At the dawn of the company, cloning technology was mainly used to obtain the most identical twins of genetically valuable horses and bulls.
The company’s first customers were people who benefited directly from cloning, horse and cattle breeders.
Cloning helps to take a unique animal, «one in a million», and make it so that there are «two in a million or more».
No cloning company can «resurrect» your pet, but they can create a very similar-looking puppy or kitten. In general, the clone and the original animal are similar (and different) like identical twins.
Most of ViaGen’s clients now are pet owners, many of whom are bloggers. The horse cloning service is mainly used by horse breeders and participants in sports competitions, such as polo players.
How it works
All stages of cloning are the same for all animals. First of all, the animal is shown to the veterinarian so that he identifies the species and takes a biopsy. Customers who are not located in the US can take the biopsy kit provided by ViaGen and perform the procedure themselves, or ask a veterinarian in their area for this service.
The piece of tissue thus obtained is placed in a solution that is sent to the cell culture laboratory located at ViaGen in Texas.
Once tissue samples are received, ViaGen processes them, analyzes them, and cultures new cells to make sure they are healthy and productive. After that, the resulting cells are frozen using cryopreservation and placed in storage in one of the laboratories, one’s own or a partner’s.
Putting the genetic material into storage costs $1,600, plus $150 per year for storage. This is a stand-alone service, but when and if the client decides to clone their animal, this payment will be credited towards the total cost of cloning. Cloning of horses costs $85,000, dogs – $50,000, cats – $35,000. The deposit is fully refundable if ViaGen Pets cannot provide a healthy, genetically verified cloned puppy, kitten, or foal that has passed a veterinary examination.
The embryos obtained at the next stage of the procedure are transferred to surrogate females of the corresponding animals. The use of surrogate mothers is one of the reasons companies like ViaGen have come under fire. Animal advocates believe that surrogate mothers suffer in this process, and the animals themselves, which are cloned, depreciate into objects of property that can be replaced.
A newborn foal usually stays with a surrogate mother for six months, while puppies and kittens stay for two months. After that, customers either come to pick them up themselves, or an employee of the company delivers animals to customers anywhere in the world (USA, Europe, Asia or Russia) for an additional fee, which is set individually.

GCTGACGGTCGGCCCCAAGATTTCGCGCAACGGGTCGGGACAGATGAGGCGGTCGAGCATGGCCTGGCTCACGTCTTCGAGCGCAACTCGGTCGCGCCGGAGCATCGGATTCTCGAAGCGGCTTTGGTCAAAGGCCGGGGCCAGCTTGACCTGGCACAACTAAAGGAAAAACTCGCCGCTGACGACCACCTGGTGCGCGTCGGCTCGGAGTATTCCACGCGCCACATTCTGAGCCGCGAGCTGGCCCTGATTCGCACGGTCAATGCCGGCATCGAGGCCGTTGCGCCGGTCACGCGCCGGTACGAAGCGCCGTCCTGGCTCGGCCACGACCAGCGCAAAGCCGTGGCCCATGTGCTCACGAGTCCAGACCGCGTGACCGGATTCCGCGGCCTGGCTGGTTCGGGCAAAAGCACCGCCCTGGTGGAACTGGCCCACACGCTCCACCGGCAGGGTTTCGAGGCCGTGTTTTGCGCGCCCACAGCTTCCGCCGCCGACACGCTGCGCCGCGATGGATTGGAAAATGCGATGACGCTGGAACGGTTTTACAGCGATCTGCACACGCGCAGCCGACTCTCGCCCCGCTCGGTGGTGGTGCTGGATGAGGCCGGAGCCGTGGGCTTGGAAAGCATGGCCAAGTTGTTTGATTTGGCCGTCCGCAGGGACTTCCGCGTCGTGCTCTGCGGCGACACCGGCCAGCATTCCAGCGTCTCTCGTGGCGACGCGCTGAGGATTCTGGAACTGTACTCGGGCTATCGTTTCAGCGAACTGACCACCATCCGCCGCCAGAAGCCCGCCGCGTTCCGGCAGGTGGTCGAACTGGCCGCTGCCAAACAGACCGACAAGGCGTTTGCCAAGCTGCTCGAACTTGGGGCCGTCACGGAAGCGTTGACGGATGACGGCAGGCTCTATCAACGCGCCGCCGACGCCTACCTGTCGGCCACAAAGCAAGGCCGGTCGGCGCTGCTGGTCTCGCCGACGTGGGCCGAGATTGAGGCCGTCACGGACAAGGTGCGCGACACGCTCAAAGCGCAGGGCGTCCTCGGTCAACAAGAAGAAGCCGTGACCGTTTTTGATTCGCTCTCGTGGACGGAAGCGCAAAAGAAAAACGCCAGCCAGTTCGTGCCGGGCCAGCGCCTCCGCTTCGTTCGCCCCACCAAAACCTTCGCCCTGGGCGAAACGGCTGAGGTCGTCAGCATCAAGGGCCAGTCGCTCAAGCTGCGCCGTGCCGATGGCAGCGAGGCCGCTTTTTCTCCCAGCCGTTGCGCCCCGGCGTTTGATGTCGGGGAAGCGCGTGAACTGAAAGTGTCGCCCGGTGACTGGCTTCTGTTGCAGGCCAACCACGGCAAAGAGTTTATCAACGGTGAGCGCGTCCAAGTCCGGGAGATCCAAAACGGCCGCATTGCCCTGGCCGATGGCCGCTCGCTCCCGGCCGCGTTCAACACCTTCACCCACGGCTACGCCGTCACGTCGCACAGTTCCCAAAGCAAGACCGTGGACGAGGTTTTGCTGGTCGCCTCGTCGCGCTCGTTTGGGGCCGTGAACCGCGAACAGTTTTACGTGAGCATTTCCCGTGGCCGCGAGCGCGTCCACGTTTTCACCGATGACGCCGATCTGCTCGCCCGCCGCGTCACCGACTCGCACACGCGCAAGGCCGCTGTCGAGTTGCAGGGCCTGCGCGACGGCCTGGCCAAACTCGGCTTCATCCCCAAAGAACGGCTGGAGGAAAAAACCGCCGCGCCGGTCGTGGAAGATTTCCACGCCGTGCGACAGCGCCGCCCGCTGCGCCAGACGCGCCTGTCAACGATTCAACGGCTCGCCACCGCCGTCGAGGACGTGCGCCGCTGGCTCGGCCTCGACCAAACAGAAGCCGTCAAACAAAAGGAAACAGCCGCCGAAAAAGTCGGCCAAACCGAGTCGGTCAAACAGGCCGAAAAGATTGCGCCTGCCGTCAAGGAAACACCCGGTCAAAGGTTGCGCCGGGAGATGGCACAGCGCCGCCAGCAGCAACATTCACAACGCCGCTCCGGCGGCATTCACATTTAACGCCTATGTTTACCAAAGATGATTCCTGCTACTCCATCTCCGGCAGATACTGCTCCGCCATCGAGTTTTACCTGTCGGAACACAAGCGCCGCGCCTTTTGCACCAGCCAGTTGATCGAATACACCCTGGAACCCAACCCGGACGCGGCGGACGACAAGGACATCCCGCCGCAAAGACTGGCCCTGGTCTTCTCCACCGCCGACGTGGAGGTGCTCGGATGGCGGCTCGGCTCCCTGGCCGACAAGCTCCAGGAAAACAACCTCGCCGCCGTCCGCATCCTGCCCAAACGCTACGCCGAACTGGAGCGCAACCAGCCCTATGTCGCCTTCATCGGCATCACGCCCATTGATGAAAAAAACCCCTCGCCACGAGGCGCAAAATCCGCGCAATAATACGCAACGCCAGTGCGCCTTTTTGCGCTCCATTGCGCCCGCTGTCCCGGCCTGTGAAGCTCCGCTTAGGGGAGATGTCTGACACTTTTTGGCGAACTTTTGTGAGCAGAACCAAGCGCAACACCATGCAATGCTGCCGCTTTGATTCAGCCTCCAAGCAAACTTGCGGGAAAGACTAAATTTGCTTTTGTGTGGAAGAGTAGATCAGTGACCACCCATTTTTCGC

Petfluencers who openly tell their followers that their new pets are clones often face backlash from followers. Some write that «there is something of a dystopia in this», others condemn them for spending such a large amount in this way. Kelly Anderson, who blogs about her cat and dog, told CNBC that when her cat Chai died, she immediately lost 20,000 followers. Now she has an identical copy of that cat, and she is «back in business».
Scientists and animal rights activists have long been discussing the ethics of animal cloning: whether a person has the right to create copies of living creatures in this way. When Hwang created the world’s first clone of a dog in 2005, the magazine proclaimed it «the main invention of the year», no one discussed that it took more than 100 surrogate mothers and more than 1000 embryos. Snappy was the first to survive. Critics argue that pet cloning is ineffective and inhumane.
Blake Russell, CEO of ViaGen, insists that surrogate mothers are treated with the utmost care, and the company is regularly inspected by USDA representatives (because the company works under its permission) to make sure the animals are treated well.
Regarding the negative feedback from followers, ViaGen account manager Melaine Rodriguez offers a solution: «The world doesn’t have to know that you cloned your pet. People may not notice it at all, especially if the clone is exactly like the original». This approach, however, is contrary to the interests of her company – after all, mentions by popular bloggers provide ViaGen with advertising and recognition.